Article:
February 09, 2006

Press versus religious freedom

Hello all,

Happy birthday to my padre who turns 48 today (with a confidence range of +/- 15). Thanks for being a great dad. We miss and love you a lot and look forward to our next time together.

Now, the question that's been searing in my mind ever since a discussio amongst friends Sunday night. As many of you know (probably anybody who actually reads a blog), much of the Muslim world is enraged over a cartoon depiction of the Prophet Mohammed. In Islam, of course, it is forbidden to show images of the Prophet, Allah, etc. (from what I know).

The question is, where do you stand? The Fun Zone is actually somewhere in the middle. I appreciated the input of some very strong first amendment (U.S.) and press freedom advocates whose argument went, as despicable as the cartoons themselves were, the right to create such cartoons is essential to the functioning of the kind of society they want to live in. They ended their side of the discussion with the question, "if you are going to prevent people from publishing what they want, where/how will you draw the line"?

I have to admit, during the whole conversation, I was pretty opposed to this line of argument. Just my gut instinct, but I much more supported the idea of another friend who said, "the freedom of one individual should not be allowed to abridge that of another". In this cases, it seems the freedom of Muslims to not see the depictions, either on the news or in newspapers, or even to hear that it was done, which I think is a breach itself of their freedom, has been violated. We also discussed it in terms of Danes who might not have wished the cartoon published but are/will suffer the consequences of boycotts of their products. Where is their freedom? Lastly, and of course this is to the extreme, but already people have died in riots surrounding the cartoon, what if my family member was killed in protests resulting from some stupid Danish newspaper's right to publish an inflammatory cartoon? I don't see the freedom in that and to be honest, I'd rather have my family member and a little less press freedom.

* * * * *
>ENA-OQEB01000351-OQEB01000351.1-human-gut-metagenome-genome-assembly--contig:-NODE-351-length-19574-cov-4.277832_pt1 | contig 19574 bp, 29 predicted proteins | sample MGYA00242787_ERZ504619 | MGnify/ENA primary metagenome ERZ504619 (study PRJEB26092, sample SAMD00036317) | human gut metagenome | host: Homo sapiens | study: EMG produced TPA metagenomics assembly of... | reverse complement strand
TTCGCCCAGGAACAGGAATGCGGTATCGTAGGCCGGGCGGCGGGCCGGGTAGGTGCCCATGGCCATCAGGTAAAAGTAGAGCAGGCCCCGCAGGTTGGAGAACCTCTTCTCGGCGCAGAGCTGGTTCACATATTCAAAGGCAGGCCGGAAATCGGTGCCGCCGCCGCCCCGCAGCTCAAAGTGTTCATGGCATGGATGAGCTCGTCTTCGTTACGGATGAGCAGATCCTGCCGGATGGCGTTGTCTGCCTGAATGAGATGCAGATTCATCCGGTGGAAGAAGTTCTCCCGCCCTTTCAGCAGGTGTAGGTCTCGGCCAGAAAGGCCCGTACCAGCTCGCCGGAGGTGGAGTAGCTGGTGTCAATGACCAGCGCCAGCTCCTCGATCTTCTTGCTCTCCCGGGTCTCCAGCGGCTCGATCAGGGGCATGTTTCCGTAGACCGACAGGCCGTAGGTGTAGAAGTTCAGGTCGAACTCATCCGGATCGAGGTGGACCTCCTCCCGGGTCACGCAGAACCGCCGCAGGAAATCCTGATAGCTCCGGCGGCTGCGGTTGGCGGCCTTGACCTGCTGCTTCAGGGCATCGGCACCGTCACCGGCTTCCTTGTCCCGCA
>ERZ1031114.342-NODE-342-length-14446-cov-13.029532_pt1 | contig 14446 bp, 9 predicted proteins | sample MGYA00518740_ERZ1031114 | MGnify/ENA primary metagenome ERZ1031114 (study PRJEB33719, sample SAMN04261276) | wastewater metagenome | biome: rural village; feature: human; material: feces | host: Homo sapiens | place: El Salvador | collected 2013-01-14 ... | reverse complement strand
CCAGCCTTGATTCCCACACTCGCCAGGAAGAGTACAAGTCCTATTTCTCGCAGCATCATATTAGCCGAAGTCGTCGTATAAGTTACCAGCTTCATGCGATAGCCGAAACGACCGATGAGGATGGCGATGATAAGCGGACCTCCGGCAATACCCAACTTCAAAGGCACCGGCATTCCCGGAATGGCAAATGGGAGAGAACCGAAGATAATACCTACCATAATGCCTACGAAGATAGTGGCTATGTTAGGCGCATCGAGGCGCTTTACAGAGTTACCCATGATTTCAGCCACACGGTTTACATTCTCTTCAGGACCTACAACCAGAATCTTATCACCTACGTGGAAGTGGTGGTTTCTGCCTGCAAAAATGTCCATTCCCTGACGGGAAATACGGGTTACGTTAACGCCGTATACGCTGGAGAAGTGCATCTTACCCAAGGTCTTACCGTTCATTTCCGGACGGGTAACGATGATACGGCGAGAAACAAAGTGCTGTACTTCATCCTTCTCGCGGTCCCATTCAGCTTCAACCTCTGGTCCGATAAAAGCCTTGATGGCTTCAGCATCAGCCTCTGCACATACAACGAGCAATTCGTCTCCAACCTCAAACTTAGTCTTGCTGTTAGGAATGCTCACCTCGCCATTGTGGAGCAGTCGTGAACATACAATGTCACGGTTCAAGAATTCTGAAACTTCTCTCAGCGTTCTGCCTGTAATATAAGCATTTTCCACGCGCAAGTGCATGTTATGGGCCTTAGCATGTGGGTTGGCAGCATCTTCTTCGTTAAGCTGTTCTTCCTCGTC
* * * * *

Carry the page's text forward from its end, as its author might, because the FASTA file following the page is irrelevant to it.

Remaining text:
Somehow, though, I'm stuck in the middle. Press freedom is supposed to protect us (I think), but it seems reasonable to suggest in this case that it could also harm us. Where/how would you draw the line?

One thing I can't stand is the kind of stupid rhetoric used by Jeff Jacoby of the Boston Globe yesterday when he said, among other things, "...the same is true of Christians, Jews, Buddhists, Mormons: They don't lash out in violence when their religious sensibilities are offended. They certainly don't expect their beliefs to be immune from criticism, mockery, or dissent. But radical Muslim do." Oh, where Robert Fisk?


Blogger Richelieu said...

Imagine if this happened in Ethiopian,do you think Ethiopians are ready to cope w/ this???

12:45 AM  
Blogger safiya said...

This is not an issue of freedom of the press and the sensibilites of Moslems. There is no issue of free press in Denmark. The issue is the right of offend, or the right to express hate speech via the media.

If this was an issue of free press as opposed to moslem specific hate speech, the danish paper should have done deragotary cartoons of Mary, Jesus, Mohammed, Moses, Krishna and Buddha.

Which newspaper in Europe dares to draw a really deragotary drawing about Mary? You try that in Ethiopia, and the Christians will kill you.

I think it is a cheap and dishonest argument to talk about free speech in this case. This is pure unadultered racist hate speech

3:50 AM  

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